How much should I pay back on my credit card every month?
You want to know how much of your credit card balance you should pay off every month?
All of it. That’s the simple, true answer.
It’s also not necessarily possible or easy for people who have ended up in situations with large amounts of credit card debt. So while paying your balance off every month is great if you can do it, and we should all strive to get to that point so we don’t have to pay interest, it’s not realistic for everyone.
I thought that rather than being critical of people who happen to have large credit card balances, a better option is to show you just how much better off you can be if you’re one of those people and you can get to a better situation by paying off more of your balance.
Remember that a credit card effectively functions by having the credit card issuer paying for your purchases through credit they extend to you. They in turn expect you to pay that money back to them at a later date. And typically, if you haven’t paid that money back to them by the end of one billing cycle, typically a month in length, they start charging you interest on the money they lent to you..
Let’s assume you’ve run up $10,000 in credit card debt. Maybe you have a shoe problem. Maybe there were medical issues that were more expensive than you could handle. I’m not here to judge – credit problems can happen to anyone, at any age, at any income level. So, let’s get you out of them.
So you’ve got $10,000 in credit card debt. And let’s also hypothesize that the interest rate on that balance is 20% per year. So right off the bat, if your balance stays exactly where it is, you’re going to owe $2,000 in interest over the course of the year. But that also assumes that the interest doesn’t compound and accrue on interest charges that build up over time as well. In reality, if you never paid off anything on your card, here’s what one year of interest charges would look like:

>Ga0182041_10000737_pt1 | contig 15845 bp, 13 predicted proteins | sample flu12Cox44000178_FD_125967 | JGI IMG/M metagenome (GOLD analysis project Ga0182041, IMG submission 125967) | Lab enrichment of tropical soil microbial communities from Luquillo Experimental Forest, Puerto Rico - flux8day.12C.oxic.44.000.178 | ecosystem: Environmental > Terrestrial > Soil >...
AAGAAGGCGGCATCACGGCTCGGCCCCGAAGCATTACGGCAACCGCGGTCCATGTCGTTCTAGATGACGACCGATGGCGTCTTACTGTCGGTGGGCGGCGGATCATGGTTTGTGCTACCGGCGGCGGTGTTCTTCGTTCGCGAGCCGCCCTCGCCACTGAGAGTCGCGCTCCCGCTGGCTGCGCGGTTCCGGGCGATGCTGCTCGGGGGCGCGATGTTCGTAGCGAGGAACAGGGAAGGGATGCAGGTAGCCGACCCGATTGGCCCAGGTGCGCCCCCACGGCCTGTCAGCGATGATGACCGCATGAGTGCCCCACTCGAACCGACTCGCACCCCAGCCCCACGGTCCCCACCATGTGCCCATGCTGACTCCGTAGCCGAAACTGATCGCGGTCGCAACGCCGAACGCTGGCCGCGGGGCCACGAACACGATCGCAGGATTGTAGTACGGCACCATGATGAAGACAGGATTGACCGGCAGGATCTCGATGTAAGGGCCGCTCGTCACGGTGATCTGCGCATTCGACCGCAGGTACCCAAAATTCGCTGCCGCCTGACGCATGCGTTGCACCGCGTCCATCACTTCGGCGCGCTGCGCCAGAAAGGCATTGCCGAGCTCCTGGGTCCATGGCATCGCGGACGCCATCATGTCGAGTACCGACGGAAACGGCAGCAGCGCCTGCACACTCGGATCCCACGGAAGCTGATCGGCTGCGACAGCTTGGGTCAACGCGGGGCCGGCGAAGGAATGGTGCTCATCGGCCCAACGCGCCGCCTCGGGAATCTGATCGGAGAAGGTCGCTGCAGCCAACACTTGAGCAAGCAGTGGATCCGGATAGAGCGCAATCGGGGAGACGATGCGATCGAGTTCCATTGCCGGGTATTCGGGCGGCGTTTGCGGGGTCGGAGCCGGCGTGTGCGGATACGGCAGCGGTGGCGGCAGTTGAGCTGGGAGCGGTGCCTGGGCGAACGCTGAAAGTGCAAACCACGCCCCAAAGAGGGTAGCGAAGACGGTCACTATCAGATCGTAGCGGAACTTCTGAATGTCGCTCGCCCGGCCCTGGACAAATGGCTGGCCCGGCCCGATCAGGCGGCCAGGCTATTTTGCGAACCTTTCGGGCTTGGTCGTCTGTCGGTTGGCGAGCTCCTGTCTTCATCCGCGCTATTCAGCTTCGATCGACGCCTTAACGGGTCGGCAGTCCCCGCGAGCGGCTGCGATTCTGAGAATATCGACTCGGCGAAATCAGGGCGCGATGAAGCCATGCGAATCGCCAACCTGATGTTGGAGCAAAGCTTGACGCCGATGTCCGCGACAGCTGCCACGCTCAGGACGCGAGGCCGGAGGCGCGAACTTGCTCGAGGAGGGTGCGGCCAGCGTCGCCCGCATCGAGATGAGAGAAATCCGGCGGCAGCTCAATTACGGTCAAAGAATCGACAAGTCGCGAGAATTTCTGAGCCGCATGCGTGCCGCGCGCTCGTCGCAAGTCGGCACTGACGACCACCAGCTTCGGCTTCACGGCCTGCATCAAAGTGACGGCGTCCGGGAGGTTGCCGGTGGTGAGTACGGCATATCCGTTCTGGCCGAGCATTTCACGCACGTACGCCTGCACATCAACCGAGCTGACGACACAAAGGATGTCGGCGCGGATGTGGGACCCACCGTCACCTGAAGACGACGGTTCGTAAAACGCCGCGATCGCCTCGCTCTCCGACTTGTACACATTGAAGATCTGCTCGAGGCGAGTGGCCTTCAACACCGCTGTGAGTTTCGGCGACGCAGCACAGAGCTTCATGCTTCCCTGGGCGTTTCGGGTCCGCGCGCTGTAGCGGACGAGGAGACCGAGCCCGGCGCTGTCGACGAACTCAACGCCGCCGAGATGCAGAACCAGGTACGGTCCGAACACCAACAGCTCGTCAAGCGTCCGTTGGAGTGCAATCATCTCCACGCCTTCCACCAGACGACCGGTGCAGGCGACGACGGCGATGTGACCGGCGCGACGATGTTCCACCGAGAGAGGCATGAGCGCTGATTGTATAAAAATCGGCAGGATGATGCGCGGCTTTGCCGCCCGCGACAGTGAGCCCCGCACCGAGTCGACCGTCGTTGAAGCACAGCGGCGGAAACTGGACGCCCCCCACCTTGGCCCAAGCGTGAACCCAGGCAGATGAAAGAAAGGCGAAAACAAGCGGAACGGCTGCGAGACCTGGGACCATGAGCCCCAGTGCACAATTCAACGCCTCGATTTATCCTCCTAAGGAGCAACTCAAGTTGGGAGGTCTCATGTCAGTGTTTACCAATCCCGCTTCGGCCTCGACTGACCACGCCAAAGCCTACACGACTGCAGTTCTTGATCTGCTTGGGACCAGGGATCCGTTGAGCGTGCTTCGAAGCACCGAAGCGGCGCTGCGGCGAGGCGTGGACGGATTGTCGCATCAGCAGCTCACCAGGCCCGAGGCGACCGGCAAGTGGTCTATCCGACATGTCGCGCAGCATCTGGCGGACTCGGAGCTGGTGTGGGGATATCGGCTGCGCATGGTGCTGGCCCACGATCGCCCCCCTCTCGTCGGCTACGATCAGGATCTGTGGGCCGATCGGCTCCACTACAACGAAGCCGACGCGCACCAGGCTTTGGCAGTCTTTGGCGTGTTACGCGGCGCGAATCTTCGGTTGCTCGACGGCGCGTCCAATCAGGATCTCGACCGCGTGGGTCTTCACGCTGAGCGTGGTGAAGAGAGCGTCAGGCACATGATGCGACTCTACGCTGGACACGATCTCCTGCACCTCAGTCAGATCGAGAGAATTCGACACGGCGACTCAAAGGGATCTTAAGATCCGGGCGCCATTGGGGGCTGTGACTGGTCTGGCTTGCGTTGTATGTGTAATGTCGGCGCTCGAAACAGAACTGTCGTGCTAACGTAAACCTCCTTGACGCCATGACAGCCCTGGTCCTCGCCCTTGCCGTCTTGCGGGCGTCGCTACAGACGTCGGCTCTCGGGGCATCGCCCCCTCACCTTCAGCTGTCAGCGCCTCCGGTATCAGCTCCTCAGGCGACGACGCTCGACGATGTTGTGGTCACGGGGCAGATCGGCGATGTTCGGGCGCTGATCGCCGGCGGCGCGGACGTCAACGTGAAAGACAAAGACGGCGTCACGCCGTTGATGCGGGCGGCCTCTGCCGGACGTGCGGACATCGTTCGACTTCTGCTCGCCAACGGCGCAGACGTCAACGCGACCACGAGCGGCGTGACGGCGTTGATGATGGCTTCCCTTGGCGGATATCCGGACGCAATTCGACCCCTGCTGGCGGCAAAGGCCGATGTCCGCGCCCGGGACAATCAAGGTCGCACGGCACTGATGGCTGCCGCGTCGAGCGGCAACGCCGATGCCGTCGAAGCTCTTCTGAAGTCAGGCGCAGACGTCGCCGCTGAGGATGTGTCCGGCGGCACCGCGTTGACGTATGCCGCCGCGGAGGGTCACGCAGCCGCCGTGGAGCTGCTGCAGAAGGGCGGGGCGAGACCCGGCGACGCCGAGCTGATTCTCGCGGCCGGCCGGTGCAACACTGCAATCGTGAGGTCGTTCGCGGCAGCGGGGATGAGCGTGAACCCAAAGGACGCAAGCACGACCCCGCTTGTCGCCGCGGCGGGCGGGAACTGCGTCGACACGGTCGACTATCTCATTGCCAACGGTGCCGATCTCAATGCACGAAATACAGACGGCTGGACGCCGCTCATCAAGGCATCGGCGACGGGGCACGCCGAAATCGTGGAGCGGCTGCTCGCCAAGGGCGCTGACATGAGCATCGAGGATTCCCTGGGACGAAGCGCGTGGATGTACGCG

You end up accruing $2,193.90 in interest charges over the course of the year, and your balance goes up by that amount, meaning you now owe $12,193.90. This doesn’t make you feel very good. If you make no payments to a card that is charging you interest, this is what happens. However, you likely wouldn’t get to this point, as your account would go into delinquency if you didn’t make any payments for a full year.
Now, different credit cards have different minimum payment requirements in order to keep your account in good standing. For the purposes of this exercise, let’s use a 3% minimum payment requirement. This means that you must pay at least 3% of the outstanding balance each month. Here’s what happens in that scenario, again starting with $10,000 in debt and a 20% interest rate:
In this situation, you end up accumulating less interest over the course of the year – $1,858.17, so you save over $300 in interest charges that you do not have to pay off in the future. Your balance is also reduced by almost $1,500 over the course of the year, meaning you’re in better shape heading into next year as well. However, take note of the Pay-Off Amount for each month – it’s decreasing each month because your balance is decreasing, and you’re paying off 3% each month on the outstanding balance. What happens if you pay off a higher fixed amount every month instead? Let’s see what happens if you pay off $500 per month:
This obviously makes a bigger dent in the balance, as you are able to cut it nearly in half over the course of the year. And the interest charged is down to $1,609.31 for the year, almost $600 less than in the base scenario where you aren’t paying off anything. That extra $600 is money you could put towards paying off more of the balance, or use for other monthly bills to prevent your outstanding balance from growing again.
Credit cards can be a valuable tool in your arsenal if you use them properly. Some offer significant rewards points and bonuses, but you have to be careful in order to avoid a situation where your interest costs can overwhelm those benefits. In a perfect world, pay your balance off every month. But even if you can’t, contributing as much as possible each month towards reducing your outstanding balance can help to reduce the amount of interest you have to pay over time, and keep more money in your pocket.